Finding the Mother Tree: Discovering the Wisdom of the Forest – Suzanne Simard, 2021

Read for Nature and Environment. While the research was fascinating, ultimately I didn’t think it was a great book. We loved how she treated Indigenous knowledge respectfully, and used the tribe names.

In this book I learned about

  • enchytraeids (common name is potworms)
  • pauropods – I think I’ve seen these. Excellent quote by Lord Avebury in Wikipedia: “a bustling, active, neat and cleanly creature. It has, too, a look of cheerful intelligence, which forms a great contrast to the dull stupidity of the Diplopods [millipedes], or the melancholy ferocity of most Chilopods [centipedes].”
  • genet – “one fungal individual …, of singular genetic identity, like an individual person”

Short quotes

  • “My instinct has always been to listen to what living things are saying. We think that most important clues are large, but the world loves to remind us that they can be beautifully small.”
  • One of the clunkiest sentences ever (and it ends a paragraph): “‘Mon chou,’ Wilfred exclaimed while knocking the wedge of sapwood out with the back of his axe-head, leaving a yawning grin that resembled their own mouths, since they’d lost most of their teeth to cavities in their teens, now replaced with dentures.”
  • “I understood the pride of claiming what was grandest, the temptation—green-gold fever. The handsomest trees captured top prices. They meant jobs for the locals, mills staying open. I checked out this one’s immense bole, seeing the cut through Ray’s eyes. Once you start hunting, it’s easy to get addicted. Like always wanting to snag the tallest peaks. After a while, your appetite can never be sated.”
  • “I loved the generous rhythm of the way the land and the forest and the rivers came together to refresh the winds at the close of each day. Helped settle us all down for the night. Air purified by the ancient forests hovered, and I let the downdraft cleanse me.”
  • “The lichens and mosses and algae and fungi were also steady as could be, gradually building up the soil, quietly in tandem. Things—and people—working together so that something noticeable could occur.”
  • “Interactions over resources isn’t a winner-take-all thing; it’s about give-and-take, building more from a little and finding balance over the long term.”
  • Her father tells her to “imagine an audience as a bunch of cabbages,” so throughout the book she references “nodding cabbages” or says “the cabbages tilted forward.”
  • “We emphasize domination and competition in the management of trees in forests. And crops in agricultural fields. And stock animals on farms. We emphasize factions instead of coalitions.”
  • “[I] stopped at a sapling shedding its parka of snow. After I swept the last crust of melded crystals away, its supple stem slowly straightened. We are built for recovery, I thought.”
  • “Maybe the fast-cycling fungi could provide a way for the trees to adjust swiftly to cope with change and uncertainty. Instead of waiting for the next generation of trees to reproduce with more adaptive ways of coping with the soils warming and drying as climate changes, the mycorrhizal fungi with which the trees are in symbiosis could evolve much faster to acquire increasingly tightly bound resources.”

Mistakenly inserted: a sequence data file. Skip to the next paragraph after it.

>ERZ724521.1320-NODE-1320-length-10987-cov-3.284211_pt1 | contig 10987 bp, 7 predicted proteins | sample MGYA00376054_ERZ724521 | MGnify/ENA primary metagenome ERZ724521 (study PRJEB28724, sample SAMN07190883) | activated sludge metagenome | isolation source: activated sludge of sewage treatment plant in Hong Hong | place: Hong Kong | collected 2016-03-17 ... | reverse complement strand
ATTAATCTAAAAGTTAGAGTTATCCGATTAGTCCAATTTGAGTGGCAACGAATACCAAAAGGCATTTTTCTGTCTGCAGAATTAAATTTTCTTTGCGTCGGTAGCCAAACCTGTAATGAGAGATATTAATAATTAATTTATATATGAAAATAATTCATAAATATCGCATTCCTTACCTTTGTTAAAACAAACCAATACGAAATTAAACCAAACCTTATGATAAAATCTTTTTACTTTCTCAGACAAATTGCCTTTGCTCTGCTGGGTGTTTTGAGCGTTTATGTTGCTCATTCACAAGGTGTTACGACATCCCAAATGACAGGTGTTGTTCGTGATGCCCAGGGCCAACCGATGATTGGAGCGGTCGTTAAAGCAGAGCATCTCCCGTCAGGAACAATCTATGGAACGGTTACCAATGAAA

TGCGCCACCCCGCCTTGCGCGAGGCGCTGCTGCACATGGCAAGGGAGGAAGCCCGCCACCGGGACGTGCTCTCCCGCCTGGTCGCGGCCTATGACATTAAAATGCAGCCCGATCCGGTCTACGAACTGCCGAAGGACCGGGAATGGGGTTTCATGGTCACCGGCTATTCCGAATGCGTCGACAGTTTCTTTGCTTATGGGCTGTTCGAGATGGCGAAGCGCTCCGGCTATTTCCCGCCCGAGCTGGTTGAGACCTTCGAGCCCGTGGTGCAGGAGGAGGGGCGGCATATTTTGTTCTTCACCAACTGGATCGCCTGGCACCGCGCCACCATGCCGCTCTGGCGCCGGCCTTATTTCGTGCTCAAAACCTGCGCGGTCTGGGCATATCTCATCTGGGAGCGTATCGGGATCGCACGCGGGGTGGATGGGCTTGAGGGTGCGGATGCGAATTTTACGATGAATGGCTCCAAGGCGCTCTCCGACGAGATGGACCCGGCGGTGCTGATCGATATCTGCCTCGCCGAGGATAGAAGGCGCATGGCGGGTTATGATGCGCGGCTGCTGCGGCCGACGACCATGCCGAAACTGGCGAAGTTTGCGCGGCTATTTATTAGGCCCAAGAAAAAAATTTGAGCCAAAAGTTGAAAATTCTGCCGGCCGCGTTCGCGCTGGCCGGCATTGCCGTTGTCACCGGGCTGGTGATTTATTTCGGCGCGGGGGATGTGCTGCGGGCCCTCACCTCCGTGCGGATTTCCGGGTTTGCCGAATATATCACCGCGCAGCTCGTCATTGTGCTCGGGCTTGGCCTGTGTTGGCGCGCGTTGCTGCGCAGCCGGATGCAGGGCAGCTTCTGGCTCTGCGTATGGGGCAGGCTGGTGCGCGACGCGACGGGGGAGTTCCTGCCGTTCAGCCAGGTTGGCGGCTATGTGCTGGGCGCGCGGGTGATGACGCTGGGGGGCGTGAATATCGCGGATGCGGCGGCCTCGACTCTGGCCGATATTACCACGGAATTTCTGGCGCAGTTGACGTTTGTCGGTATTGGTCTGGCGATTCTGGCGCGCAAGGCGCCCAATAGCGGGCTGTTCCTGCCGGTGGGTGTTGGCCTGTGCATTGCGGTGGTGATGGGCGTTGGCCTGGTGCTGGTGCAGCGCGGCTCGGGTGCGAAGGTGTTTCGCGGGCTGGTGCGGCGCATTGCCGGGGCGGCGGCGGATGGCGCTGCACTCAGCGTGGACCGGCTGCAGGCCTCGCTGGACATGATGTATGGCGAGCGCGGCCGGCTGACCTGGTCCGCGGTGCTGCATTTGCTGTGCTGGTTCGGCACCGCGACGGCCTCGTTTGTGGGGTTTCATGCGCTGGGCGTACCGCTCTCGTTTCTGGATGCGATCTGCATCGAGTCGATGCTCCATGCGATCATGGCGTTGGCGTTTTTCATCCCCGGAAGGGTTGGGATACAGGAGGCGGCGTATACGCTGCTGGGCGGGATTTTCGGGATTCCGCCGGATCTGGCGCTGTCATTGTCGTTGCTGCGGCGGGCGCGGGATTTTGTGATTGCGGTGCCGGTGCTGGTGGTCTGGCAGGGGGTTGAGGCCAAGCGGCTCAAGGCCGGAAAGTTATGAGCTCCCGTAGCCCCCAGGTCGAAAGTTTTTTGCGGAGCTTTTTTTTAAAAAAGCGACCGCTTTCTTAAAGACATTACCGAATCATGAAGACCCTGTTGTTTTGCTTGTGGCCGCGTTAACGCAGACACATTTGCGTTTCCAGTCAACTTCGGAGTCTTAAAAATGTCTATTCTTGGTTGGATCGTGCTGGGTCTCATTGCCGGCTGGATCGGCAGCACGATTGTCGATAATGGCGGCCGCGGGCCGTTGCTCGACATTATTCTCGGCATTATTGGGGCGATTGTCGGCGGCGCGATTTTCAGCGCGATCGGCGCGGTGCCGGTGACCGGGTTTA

• “The eagle suddenly lifted, caught an updraft, and vanished past the peaks. There is no moment too small in the world. Nothing should be lost. Everything has a purpose, and everything is in need of care. This is my creed. Let us embrace it. We can watch it rise. Just like that, at any time—all the time—wealth and grace will soar.”

Longer quote

Ecosystems are so similar to human societies—they’re built on relationships. The stronger those are, the more resilient the system. And since our world’s systems are composed of individual organisms, they have the capacity to change. We creatures adapt, our genes evolve, and we can learn from experience. A system is ever changing because its parts—the trees and fungi and people—are constantly responding to one another and to the environment. Our success in coevolution—our success as a productive society—is only as good as the strength of these bonds with other individuals and species. Out of the resulting adaptation and evolution emerge behaviors that help us survive, grow, and thrive.

We can think of an ecosystem of wolves, caribou, trees, and fungi creating biodiversity just as an orchestra of woodwind, brass, percussion, and string musicians assemble into a symphony. Or our brains, composed of neurons, axons, and neurotransmitters, produce thought and compassion. Or the way brothers and sisters join to overcome a trauma like illness or death, the whole greater than the sum of the parts. The cohesion of biodiversity in a forest, the musicians in an orchestra, the members of a family growing through conversation and feedback, through memories and learning from the past, even if chaotic and unpredictable, leveraging scarce resources to thrive. Through this cohesion, our systems develop into something whole and resilient. They are complex. Self-organizing. They have the hallmarks of intelligence. Recognizing that forest ecosystems, like societies, have these elements of intelligence helps us leave behind old notions that they are inert, simple, linear, and predictable. Notions that have helped fuel the justification for rapid exploitation that has risked the future existence of creatures in the forest systems.

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